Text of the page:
Jazz was my first musical love and remains my primary musical love. My parents both were serious big band fans when they were in their teens and twenties and they carried that love with them through my childhood and adolescence. Of course, ever the wise guy, when I started to stake out my own musical turf I gravitated towards – of all things – free jazz and what we didn’t yet call post-bop. I was listening to John Coltrane in 9th grade and after, and only came to rock in my later teens when I began to hear music that I could identify as jazz- and blues-influenced. (Please, no comments or e-mails stating the obvious. I was a stubborn kid and wore my mulishness with pride. Obviously, that hasn’t changed.)
But I have to admit that while my affinity for ‘Trane and his growing stable of acolytes on the Impulse! label, Ornette Coleman and Don Cherry was largely instinctive rather than intellectual, I missed the boat on Albert Ayler. I owned a copy of New York Eye and Ear Control because it had Cherry and John Tchicai and the latter had played on Coltrane’s Ascension. (By the way, here’s a bizarre jazz trivia question: who is the only musician to play on both Ascension and Free Jazz, two keystone recordings of group free improvisation? Answer below.) At the time, I had no idea that NYEEC was a Michael Snow soundtrack; I doubt if I knew who Michael Snow was. Of course the multiple irony of that fact is that it was long after I became familiar with his work as a filmmaker that I found out that he had also recorded free jazz.
Yeah, Ayler eluded me for a long time. I think what I didn’t hear were two things that were strongly interrelated in his music. First, I had no concept of spirituality and was disdainful of the whole subject. Anyone who has read Essential Judaism knows that when I first returned to synagogue in the 1980s, I thought I was seeking a political community and only realized later that it was a spiritual center for my life that I had been needing. So Ayler’s intensely – INTENSELY – spiritual music zipped over my head. Second, what I responded to in free jazz was the sense of anger and danger. Somehow I instinctively understood that this was not a component of Albert Ayler’s music.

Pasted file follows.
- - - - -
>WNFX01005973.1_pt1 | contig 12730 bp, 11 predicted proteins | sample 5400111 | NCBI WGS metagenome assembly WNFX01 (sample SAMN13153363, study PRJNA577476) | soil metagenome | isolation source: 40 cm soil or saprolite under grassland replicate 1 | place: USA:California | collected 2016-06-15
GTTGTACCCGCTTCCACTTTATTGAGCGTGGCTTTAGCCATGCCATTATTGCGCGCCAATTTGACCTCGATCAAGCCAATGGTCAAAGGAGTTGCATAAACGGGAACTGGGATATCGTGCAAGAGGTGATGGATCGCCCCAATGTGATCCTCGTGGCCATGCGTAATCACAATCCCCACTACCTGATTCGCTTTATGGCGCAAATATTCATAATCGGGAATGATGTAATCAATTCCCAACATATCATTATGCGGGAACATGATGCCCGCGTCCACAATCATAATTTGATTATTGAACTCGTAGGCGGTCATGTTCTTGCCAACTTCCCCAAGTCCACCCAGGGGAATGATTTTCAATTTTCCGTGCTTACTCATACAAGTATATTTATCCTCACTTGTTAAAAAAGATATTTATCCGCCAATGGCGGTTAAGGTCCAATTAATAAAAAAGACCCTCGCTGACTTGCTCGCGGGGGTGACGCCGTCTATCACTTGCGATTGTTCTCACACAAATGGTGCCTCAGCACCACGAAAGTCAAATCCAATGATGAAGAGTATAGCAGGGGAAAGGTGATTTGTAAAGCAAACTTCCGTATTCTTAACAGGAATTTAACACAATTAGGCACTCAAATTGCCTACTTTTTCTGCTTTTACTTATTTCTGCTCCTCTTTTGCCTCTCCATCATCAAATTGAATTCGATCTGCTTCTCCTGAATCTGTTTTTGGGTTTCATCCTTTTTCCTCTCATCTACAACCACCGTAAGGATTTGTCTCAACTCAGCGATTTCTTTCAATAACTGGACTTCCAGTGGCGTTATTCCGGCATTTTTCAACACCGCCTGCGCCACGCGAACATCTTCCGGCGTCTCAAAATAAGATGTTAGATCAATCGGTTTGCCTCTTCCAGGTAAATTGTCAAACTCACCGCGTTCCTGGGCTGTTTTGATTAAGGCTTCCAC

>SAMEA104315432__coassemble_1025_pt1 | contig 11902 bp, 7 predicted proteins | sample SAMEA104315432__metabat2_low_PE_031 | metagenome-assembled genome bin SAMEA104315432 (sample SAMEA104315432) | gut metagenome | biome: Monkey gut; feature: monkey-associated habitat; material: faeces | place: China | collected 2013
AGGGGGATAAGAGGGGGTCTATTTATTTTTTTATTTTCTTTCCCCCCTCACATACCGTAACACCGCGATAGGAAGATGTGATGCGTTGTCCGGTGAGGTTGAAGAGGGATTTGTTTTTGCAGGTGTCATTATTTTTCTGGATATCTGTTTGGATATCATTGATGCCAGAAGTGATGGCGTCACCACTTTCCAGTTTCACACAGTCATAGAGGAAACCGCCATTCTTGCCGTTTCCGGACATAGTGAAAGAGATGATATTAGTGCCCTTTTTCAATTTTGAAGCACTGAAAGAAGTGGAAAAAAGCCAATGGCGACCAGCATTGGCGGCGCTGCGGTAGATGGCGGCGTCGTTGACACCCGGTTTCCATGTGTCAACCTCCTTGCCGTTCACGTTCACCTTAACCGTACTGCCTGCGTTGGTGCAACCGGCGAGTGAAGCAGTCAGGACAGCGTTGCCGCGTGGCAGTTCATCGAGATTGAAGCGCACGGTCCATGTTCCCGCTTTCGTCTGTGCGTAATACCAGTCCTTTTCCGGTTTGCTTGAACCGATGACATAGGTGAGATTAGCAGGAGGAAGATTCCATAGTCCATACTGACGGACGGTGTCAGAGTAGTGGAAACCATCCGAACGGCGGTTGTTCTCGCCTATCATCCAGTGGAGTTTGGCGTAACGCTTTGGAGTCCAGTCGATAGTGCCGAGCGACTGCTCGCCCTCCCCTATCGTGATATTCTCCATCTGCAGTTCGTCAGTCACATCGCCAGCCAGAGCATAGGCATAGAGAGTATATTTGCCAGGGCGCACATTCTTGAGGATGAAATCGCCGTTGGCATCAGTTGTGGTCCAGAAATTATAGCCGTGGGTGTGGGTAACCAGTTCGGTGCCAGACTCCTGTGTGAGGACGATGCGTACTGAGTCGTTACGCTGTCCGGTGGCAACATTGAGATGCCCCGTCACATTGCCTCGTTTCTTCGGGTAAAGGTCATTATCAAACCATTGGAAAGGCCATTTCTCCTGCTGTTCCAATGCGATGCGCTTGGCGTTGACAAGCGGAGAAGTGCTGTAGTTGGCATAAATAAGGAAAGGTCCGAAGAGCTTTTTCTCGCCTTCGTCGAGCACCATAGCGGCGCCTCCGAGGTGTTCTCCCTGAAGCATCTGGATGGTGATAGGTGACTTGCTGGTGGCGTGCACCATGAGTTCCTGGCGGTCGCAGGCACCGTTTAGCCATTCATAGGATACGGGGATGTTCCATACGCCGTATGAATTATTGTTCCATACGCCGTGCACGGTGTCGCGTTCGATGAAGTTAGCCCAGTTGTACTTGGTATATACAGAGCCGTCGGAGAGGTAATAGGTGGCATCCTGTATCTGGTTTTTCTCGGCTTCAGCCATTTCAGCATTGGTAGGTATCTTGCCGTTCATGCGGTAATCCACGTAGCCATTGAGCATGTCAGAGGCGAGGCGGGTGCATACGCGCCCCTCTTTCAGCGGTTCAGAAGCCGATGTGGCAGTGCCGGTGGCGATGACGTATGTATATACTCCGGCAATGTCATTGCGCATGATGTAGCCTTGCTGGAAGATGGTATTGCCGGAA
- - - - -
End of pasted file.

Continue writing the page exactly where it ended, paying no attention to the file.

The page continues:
No, as the great Sunny Murray, who played drums with Ayler for much of the tenor man’s all-too-brief career, says at the end of My Name Is Albert Ayler, a Swedish docu about his music, “Albert played it with love.”
Kasper Collin’s film, which opens today (November 8) at Anthology Film Archives for a week-long run, is a very handsome valentine to Ayler’s music. Make no mistake about it, the focus of the film is very much on the music, although it is impossible to talk about his art without delving into some of Ayler’s life. He and younger brother Donald were born in
As the film makes abundantly clear, the happiest times of his professional life came in Europe, mainly
Unlike Coltrane, but with some affinity with Coleman and Steve Lacy, Ayler's compositions are fairly simple. As Margo observed while we were watching the film, they have an almost folksong-like quality and structure. And his improvising, while intense and densely layered, feels more like a cry of joy to the Creator than a scream of pain or rage. I hear a lot less of the split tones and the multiphonics they create in the playing of Coltrane and his followers; as Murray says, "his playing was so clean." But I won't lie -- it would be unfair to tell a first-time listener that this "easy" music, anymore than Michael Snow's films could be called easy.
When Collin began work on My Name Is Albert Ayler in 1998 he must have known that there wasn’t much footage of Ayler playing. He would have to build the film around interview material, some scratchy home movies and occasional newsreel footage to establish period, a process that took seven years. But Collin has brilliantly transformed an obstacle into an inspiration. The film is a superbly crafted visual fugue, utilizing repetitions on both soundtrack and image track to create a cinematic equivalent of musical motifs, all of which come together movingly in the film’s final dozen or so images, ending with Sunny Murray sagely observing that while contemporary tenor players are frequently brilliant, “They play so hard. Albert played it with love.”
The result is a deeply beautiful film that manages the rare feat – even more so these days – of being tragic without resorting to sentimentality, honest but deeply caring. It’s sort of like Albert Ayler’s music. I didn’t get that in 1970. I get it now.
*The only instrumentalist to play on both Ascension and Free Jazz is -- brace yourself -- Freddie Hubbard. Hard to believe if you're primary acquaintance with Hub is his work for Creed Taylor.